Medicine, Social Media and Clinical Excellence

The brouhaha about doctors and social media continues.

The Doctor by English social realist painter Luke Fildes, 1891. It was inspired by the death of his own son from TB

Dr Dike Drummond writes on KevinMD that medical Social Media is a bubble economy with “no return on investment” and it’s just  “one more thing to burn you out”. Leave it alone, he says. Doctors with no interest in education outside their own patients, and whose only concern is financial, will take his advice.

At the other extreme, the Mayo Clinic has launched itself into the medical clouds and clearly plans to go for the stars. Their advice for doctors embarking on the same journey is a laconic 12-Word Policy: Don’t Lie, Don’t Pry, Don’t Cheat, Can’t Delete, Don’t Steal, Don’t Reveal.

Meanwhile, guidelines for doctors are appearing everywhere. Many contain good advice, albeit wordy, such as this recent 12 page report from the Massachusetts Medical Society.

I have always felt that any behavioural differences between Real Medicine and professional Social Media are moot. These views are expressed here and here. We learn ethical behaviour as students, we teach ethical behaviour to students. It’s exactly the same ethical behaviour expected in Social Media. There is no difference.

Actually, this post was triggered by a Tweet which caught my eye yesterday:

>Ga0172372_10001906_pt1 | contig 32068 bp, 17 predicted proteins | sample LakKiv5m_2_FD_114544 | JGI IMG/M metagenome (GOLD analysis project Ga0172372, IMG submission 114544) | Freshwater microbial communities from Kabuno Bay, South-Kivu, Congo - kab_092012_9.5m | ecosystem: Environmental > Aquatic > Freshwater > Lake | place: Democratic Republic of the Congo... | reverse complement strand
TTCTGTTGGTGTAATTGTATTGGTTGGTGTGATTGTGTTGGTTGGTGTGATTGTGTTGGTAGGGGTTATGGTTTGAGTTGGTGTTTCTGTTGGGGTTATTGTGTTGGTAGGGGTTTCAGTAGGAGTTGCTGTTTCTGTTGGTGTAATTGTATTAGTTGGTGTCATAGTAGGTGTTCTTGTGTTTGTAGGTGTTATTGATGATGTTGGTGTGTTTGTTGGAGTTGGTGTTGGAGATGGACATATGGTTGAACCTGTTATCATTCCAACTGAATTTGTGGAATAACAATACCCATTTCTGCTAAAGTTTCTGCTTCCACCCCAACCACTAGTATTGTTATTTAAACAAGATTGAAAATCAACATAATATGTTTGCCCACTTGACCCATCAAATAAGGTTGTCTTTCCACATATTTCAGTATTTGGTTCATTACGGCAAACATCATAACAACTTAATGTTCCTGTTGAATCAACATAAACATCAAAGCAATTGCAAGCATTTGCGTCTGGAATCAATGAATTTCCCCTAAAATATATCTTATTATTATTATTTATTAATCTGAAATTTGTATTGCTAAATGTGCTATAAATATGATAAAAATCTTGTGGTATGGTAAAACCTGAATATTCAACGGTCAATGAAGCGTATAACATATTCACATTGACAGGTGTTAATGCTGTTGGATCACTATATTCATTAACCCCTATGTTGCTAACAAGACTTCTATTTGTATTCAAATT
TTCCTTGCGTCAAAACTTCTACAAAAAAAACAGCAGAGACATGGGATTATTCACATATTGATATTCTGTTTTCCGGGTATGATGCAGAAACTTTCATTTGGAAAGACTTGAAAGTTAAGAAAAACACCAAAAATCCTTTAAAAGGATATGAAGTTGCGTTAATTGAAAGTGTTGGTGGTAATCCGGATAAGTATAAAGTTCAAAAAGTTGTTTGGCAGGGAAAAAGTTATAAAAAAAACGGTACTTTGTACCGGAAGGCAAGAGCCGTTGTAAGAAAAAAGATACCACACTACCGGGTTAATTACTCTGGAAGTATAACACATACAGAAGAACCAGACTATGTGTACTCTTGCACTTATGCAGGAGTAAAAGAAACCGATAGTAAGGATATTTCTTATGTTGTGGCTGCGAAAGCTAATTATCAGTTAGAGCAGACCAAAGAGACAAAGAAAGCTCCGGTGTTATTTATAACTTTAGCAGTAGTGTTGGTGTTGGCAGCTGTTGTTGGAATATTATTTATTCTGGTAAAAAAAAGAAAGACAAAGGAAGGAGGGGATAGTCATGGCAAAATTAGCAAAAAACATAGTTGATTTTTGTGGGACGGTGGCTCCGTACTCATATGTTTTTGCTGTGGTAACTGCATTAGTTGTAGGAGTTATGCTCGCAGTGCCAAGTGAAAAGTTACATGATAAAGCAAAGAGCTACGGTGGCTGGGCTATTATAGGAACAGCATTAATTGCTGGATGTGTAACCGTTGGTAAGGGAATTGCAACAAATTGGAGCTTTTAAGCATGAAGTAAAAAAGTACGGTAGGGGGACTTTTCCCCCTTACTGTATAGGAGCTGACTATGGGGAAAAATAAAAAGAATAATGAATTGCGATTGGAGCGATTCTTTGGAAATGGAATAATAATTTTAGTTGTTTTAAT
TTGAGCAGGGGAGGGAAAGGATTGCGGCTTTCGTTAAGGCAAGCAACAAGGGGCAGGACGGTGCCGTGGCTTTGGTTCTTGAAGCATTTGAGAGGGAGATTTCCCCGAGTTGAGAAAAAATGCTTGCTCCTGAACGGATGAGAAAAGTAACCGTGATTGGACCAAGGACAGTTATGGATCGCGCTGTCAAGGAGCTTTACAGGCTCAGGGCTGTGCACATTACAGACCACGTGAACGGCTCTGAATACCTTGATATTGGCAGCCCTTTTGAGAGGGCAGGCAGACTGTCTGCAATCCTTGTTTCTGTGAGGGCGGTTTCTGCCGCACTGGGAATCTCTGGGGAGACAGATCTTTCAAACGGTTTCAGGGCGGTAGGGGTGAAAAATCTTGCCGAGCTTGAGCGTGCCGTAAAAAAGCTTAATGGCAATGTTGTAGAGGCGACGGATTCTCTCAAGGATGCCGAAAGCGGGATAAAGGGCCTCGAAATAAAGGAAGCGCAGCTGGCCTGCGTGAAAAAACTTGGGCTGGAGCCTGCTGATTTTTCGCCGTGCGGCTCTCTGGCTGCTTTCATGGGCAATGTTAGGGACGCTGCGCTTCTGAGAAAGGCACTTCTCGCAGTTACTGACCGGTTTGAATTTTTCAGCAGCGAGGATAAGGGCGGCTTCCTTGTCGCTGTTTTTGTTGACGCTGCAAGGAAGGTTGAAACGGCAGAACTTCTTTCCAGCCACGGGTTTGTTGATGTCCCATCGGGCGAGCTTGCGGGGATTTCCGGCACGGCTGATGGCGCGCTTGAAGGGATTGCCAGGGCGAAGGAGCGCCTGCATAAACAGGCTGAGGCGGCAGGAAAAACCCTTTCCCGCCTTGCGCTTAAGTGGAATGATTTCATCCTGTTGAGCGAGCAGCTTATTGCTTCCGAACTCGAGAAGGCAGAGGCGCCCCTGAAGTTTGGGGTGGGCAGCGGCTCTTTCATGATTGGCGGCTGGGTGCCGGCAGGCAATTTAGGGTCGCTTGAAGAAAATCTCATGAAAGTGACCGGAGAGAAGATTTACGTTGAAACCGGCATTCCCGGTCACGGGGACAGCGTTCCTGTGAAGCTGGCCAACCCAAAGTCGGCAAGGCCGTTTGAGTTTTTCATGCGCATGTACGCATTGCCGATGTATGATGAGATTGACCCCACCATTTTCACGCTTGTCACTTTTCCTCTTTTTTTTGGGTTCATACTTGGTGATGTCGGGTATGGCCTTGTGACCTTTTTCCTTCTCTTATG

Clinical excellence is entwined with good medical practice. Good medical practice leads to good professional social media. Ergo, clinical excellence can be a professional tool in social media.

Let’s look at this more closely using the clinical excellence to which Dr Margaret Chisolm refers. It comes from the Miller-Coulson Academy of Clinical Excellence at Johns Hopkins. The report is here, and I reproduce their terrific definition of clinical excellence:

(Clinical Excellence is) “Achieving a level of mastery in the following six areas as they relate to patient care—(1) communication and interpersonal skills, (2) professionalism and humanism, (3) diagnostic acumen, (4) skillful negotiation of the health care system, (5) knowledge, and (6) scholarly approach to clinical practice—as well as exhibiting a passion for patient care, explicitly modeling this mastery to medical trainees, and collaborating with investigators to advance science and discovery.”

It is clear that communication and interpersonal skills, professionalism and humanism, and a scholarly approach to clinical practice are all immediately applicable to Social Media.

What does this all mean? It means an identity between real medicine and social media for physicians. It means a link between clinical excellence and social media for physicians. Medicine, Social Media and Clinical Excellence. Let’s do it.


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